Changes Loom For UWM As Campus Leaders Look To Cut Costs
Big changes are on the horizon for students and faculty at UW-Milwaukee. Budget strains mean the school must find ways to save money over the next few years.
UWM leadership announced a financial recovery plan at a public meeting on campus Monday. The “magic number” in this plan is three.
It’s a three-year plan, and UWM Chancellor Mark Mone has outlined three areas where the university will try to save money.
The first is administration. Mone says his team will eliminate one-quarter of senior-level administrators – like vice chancellors – as well as reduce the number of other managerial positions across campus by ten percent.
Second, leaders want to make academics more efficient by consolidating programs. If there’s redundancy in course offerings, they’ll work to condense them, which could mean combining certain departments, or getting rid of them altogether.
And third, Mone wants to do what he calls “strategic position control.” That means rethinking which faculty and staff posts the university really needs and which can be eliminated.
Altogether, UWM officials estimate these shifts will save the university about $27 million over the next three years.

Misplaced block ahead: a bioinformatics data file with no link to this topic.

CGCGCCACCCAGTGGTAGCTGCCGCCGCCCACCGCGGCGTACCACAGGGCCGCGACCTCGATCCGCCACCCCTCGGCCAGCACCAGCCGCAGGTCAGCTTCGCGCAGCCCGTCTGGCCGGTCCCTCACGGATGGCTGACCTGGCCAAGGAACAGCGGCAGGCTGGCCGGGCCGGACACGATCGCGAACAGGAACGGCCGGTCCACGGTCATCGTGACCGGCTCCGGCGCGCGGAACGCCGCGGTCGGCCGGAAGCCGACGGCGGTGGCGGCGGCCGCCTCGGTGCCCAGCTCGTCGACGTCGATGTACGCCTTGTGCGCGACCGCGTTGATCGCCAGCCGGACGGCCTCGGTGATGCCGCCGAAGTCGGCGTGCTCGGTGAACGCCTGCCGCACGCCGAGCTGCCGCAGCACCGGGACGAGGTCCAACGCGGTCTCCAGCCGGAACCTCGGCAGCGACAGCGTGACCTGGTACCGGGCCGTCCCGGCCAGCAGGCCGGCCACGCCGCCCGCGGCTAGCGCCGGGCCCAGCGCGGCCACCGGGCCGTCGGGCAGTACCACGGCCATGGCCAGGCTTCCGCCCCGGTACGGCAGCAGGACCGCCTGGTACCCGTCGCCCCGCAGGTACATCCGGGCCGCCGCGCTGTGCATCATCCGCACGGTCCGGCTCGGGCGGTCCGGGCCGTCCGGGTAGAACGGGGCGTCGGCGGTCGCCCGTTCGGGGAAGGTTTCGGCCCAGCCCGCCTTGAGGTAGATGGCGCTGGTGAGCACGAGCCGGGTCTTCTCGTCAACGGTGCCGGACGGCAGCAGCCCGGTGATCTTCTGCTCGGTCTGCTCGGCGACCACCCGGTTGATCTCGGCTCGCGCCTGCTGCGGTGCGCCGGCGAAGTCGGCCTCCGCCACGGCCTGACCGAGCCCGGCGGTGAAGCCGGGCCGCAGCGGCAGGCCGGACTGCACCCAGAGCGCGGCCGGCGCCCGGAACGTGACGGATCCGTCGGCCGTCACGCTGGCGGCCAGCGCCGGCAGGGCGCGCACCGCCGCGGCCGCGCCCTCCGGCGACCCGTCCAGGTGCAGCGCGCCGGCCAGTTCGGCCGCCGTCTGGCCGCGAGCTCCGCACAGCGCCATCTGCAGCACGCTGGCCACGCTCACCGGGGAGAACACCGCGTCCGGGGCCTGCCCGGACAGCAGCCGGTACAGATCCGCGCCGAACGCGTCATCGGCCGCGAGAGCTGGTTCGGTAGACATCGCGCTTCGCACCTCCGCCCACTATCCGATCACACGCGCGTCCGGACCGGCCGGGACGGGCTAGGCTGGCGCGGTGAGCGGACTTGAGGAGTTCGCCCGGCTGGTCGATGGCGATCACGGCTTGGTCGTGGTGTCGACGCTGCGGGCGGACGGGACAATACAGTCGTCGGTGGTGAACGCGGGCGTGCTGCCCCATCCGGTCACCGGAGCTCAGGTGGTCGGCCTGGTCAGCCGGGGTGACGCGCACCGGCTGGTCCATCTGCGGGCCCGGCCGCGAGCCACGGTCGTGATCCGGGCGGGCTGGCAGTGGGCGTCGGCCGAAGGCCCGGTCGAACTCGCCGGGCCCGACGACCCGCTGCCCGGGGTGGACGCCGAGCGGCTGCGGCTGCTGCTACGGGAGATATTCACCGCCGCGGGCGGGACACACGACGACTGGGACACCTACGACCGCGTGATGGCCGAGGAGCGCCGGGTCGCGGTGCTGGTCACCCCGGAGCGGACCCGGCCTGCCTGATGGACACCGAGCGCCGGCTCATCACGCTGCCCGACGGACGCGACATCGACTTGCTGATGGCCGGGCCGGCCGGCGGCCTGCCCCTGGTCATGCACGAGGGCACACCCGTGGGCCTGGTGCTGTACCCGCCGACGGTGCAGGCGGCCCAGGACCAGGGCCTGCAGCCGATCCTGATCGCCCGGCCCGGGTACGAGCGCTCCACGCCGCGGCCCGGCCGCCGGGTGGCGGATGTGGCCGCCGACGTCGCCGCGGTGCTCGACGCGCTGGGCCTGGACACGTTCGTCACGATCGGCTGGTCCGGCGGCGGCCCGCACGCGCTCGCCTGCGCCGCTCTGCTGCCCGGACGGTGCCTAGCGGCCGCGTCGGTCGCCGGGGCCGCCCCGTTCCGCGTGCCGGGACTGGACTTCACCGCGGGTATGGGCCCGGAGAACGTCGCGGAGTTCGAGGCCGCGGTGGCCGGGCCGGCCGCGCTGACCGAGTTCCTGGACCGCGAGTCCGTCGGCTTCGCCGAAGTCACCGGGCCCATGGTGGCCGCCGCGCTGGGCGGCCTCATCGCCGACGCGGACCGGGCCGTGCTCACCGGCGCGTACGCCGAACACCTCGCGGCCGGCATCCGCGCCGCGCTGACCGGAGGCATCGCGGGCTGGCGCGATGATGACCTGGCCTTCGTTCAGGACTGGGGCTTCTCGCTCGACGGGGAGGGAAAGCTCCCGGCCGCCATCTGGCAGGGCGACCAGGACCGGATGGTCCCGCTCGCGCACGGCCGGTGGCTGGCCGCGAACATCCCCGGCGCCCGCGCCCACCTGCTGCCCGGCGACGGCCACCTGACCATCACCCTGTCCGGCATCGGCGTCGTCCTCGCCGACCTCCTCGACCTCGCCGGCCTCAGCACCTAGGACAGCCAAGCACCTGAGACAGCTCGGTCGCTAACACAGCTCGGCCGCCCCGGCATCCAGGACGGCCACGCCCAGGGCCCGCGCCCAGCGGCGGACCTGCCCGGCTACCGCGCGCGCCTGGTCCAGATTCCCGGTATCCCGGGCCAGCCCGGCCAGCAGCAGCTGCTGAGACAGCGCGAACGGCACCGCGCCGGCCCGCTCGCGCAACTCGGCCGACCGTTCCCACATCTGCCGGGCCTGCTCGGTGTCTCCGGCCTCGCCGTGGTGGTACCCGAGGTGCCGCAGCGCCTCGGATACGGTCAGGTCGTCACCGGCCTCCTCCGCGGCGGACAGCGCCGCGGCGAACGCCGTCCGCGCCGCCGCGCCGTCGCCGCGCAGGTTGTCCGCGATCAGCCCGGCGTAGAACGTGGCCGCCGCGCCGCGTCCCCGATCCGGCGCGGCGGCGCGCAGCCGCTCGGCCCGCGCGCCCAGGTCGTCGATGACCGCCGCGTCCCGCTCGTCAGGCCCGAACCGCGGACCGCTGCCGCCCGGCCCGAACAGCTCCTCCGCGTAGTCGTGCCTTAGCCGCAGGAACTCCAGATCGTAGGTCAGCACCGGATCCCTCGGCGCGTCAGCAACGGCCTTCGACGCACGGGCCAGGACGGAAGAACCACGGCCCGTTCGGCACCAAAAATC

UWM leaders devised this plan to cut costs because the school has been operating in the red.
The UW system as a whole saw funding cuts in the most recent state budget. The system splits money up among campuses based on metrics like enrollment. UWM has seen a drop in enrollment since 2010, so its slice of the pie has really shrunk.
On top of that, state schools can’t raise tuition because of a freeze imposed by Gov. Scott Walker. UWM can’t make up for lost revenue by raising prices for students.
Monday marked the fourteenth in a series of meetings concerning the budget, so the UWM community has had awhile to chew things over.
Students and faculty seem upset about the situation, but grateful to school leadership for piecing together some sort of solution.
“I think it’s something where we want to be as open and transparent, as engaging [as possible],” said Chancellor Mone. “I think most people understand through the intensive communication, what we’re facing is not something that we’d like to do.”
Mone didn’t provide many specifics about which programs and schools the changes will affect.
There’s still a lot left for leaders to figure out.
Planners will start at the next budget meeting on April 18th. That’s when they’ll talk about which campus leaders need to come together to start making these tough decisions.